Neoplasms are a common cause of transfer and transport dysphagia. Ihe esophagus or surrounding structures may be the primary site. Esophageal cancer is diagnosed in about 10,000 people a year in the United States. About the same number die from the disease each year as well. Ninety-five percent of esophageal neoplasms are squamous cell; the remaining 5 percent are adenocarcinomas. Men are affected three times as often as women. Risk factors for squamous cell disease includes alcohol, smoking, achalasia, and previous caustic ingestion with lye. Barrett's esophagus predisposes to adenocarcinoma, which has shown an increase in incidence in recent years.8 Ihere is usually a fairly rapid progression of dysphagia from solids to liquids (6 months). In addition to dysphagia, patients with neoplasm may present with bleeding. Early diagnosis impacts outcome, and for this reason the emergency physician should assume a neoplastic cause in patients over age 40 who present with new-onset dysphagia. Ihese patients need an expedient workup to rule out malignancy. Definitive diagnosis is made by endoscopy with biopsy. Survival is dismal: the median is less than 1 year.
Esophageal stricture occurs as a result of scarring from GERD or other chronic inflammation. Generally they occur in the distal esophagus, proximal to the gastroesophageal (GE) junction. Strictures may interfere with LES function. Symptoms may build over years and are often noted solely with solids. Stricture can serve as a barrier to reflux, so heartburn may decrease as dysphagia increases. Workup involves ruling out malignancy and treatment is dilatation. 9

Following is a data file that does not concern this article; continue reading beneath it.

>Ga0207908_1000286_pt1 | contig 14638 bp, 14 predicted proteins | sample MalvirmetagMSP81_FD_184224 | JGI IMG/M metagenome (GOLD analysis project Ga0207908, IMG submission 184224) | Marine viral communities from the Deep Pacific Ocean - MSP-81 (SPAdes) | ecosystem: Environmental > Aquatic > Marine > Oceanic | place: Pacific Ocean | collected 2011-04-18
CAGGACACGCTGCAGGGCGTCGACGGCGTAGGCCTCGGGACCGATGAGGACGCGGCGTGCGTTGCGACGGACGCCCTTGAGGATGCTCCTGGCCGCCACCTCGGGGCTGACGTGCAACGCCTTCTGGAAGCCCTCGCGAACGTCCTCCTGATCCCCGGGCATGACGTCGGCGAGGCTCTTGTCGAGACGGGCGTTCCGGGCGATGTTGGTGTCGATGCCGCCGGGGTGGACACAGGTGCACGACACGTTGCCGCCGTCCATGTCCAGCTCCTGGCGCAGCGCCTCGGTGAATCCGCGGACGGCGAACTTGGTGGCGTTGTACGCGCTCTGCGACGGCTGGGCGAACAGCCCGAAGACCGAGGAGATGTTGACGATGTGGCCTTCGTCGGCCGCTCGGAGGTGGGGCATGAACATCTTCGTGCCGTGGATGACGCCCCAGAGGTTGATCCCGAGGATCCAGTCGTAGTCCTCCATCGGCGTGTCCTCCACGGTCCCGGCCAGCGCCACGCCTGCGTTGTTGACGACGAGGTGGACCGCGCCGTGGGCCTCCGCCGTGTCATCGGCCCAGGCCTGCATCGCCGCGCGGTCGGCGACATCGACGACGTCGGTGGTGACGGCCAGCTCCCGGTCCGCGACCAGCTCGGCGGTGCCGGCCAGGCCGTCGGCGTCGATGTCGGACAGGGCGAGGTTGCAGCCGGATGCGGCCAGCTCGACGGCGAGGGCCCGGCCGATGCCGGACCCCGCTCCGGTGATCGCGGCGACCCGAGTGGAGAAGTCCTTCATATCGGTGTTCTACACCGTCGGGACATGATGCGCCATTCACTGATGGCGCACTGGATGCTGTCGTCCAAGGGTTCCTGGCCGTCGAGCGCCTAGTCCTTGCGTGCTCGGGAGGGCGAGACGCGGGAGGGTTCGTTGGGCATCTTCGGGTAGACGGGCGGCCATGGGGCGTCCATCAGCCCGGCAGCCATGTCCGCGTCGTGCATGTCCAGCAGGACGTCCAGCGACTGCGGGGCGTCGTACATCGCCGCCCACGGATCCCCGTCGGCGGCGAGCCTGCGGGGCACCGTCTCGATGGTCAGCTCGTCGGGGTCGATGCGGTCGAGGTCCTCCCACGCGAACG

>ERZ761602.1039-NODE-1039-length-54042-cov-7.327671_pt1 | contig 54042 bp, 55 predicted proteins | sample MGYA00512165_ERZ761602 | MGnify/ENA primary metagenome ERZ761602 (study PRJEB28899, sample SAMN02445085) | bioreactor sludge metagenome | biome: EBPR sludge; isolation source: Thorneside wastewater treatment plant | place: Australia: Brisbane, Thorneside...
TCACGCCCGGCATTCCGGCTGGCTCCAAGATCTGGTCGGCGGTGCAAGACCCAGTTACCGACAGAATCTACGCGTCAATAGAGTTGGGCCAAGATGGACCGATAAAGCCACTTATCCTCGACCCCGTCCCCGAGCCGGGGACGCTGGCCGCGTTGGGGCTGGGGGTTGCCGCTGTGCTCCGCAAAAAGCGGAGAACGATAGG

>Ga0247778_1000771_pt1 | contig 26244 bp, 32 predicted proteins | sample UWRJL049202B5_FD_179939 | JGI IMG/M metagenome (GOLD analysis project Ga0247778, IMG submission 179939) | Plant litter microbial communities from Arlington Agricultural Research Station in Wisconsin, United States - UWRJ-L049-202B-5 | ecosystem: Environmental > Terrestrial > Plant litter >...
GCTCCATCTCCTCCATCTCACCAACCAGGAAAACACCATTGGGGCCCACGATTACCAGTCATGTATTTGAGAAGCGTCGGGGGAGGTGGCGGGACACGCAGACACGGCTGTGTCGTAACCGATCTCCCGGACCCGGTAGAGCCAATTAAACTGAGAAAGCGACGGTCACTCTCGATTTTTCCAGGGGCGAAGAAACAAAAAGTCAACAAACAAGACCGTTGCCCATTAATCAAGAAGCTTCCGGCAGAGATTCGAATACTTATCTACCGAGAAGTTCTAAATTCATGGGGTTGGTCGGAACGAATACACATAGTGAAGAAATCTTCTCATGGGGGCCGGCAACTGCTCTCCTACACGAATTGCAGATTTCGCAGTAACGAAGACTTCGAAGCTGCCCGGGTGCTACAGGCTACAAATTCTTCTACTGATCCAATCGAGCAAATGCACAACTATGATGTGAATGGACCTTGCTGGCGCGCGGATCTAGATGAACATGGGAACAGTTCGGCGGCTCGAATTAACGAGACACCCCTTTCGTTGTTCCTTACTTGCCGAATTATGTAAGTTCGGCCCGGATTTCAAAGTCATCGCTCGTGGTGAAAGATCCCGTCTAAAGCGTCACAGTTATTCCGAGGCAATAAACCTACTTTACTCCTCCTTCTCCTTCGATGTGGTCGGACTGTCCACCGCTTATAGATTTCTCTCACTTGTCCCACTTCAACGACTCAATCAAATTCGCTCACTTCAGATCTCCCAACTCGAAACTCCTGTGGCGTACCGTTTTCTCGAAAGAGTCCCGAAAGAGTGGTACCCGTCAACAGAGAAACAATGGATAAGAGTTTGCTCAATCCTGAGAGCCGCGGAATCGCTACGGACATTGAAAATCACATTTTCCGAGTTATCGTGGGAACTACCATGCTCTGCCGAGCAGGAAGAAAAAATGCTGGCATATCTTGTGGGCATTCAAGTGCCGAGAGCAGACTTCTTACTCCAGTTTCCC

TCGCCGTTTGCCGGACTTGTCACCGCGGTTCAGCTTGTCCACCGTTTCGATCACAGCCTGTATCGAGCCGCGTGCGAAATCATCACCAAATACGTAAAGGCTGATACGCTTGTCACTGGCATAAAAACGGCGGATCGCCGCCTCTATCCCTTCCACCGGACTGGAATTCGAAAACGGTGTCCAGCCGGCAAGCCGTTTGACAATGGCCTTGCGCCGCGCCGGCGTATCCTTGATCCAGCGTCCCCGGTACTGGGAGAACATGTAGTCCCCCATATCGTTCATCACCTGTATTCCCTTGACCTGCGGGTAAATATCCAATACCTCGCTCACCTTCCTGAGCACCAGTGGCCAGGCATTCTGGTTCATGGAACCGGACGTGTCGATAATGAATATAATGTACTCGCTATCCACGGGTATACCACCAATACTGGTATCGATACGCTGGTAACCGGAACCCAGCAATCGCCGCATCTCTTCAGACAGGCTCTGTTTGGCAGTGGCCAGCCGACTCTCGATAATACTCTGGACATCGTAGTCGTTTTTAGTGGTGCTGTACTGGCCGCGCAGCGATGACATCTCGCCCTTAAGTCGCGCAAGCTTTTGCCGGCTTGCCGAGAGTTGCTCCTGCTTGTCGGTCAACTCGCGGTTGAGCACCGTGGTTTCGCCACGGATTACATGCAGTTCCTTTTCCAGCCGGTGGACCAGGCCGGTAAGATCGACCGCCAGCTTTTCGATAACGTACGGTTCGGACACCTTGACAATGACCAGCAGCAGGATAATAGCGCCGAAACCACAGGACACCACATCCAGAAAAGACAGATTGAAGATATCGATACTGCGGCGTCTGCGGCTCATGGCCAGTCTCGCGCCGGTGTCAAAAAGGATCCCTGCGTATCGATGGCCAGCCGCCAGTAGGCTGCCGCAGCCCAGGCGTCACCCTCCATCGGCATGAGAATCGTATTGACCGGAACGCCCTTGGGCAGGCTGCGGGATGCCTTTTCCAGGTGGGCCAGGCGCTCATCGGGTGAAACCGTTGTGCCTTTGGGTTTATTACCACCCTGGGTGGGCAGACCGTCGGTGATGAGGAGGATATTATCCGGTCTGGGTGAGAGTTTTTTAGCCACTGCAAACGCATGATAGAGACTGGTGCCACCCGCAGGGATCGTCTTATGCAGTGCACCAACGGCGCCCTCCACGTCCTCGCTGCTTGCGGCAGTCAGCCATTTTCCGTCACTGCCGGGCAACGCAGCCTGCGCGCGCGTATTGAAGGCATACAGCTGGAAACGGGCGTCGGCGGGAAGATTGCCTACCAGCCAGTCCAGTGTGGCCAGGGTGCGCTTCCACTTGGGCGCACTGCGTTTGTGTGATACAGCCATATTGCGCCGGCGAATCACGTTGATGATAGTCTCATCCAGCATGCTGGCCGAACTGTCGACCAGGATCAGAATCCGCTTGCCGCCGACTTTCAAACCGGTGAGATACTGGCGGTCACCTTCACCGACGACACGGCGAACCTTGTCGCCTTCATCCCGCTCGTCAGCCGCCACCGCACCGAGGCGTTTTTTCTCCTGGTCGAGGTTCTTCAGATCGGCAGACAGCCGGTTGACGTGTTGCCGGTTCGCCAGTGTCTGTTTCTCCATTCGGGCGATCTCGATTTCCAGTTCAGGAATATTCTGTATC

Schatzki's ring is the most common cause of intermittent dysphagia with solids. Ihis fibrous, diaphragm-like stricture near the GE junction is present in up to 15 percent of the population, the majority of whom are asymptomatic. Ihe etiology of these rings is debated: they may form over time in response to GERD.10 Steakhouse syndrome, food impaction in the esophagus due to poorly chewed meat, is a frequent presentation for patients with this obstructive phenomenon. Ireatment of Schatzki's ring is dilatation.
Esophageal webs are thin structures of mucosa and submucosa found most often in the mid- or proximal esophagus. Ihey can be congenital or acquired. Esophageal webs are a component of Plummer-Vinson syndrome (along with iron-deficiency anemia), and can be seen in patients with pemphigoid and epidermolysis bullosa. Ireatment, again, is dilatation.
Diverticula may be found throughout the esophagus. Pharyngoesophageal, or Zenker's, diverticulum is a progressive outpouching of pharyngeal mucosa, just above the UES, caused by increased pressures during the hypopharyngeal phase of swallowing.7 Presentation is usually after age 50, as this is an acquired disease. Patients complain of typical transfer dysfunction; additionally, they may have halitosis and the feeling of a neck mass. Diverticula can also be seen in the body of the esophagus, usually in association with a motility disorder.
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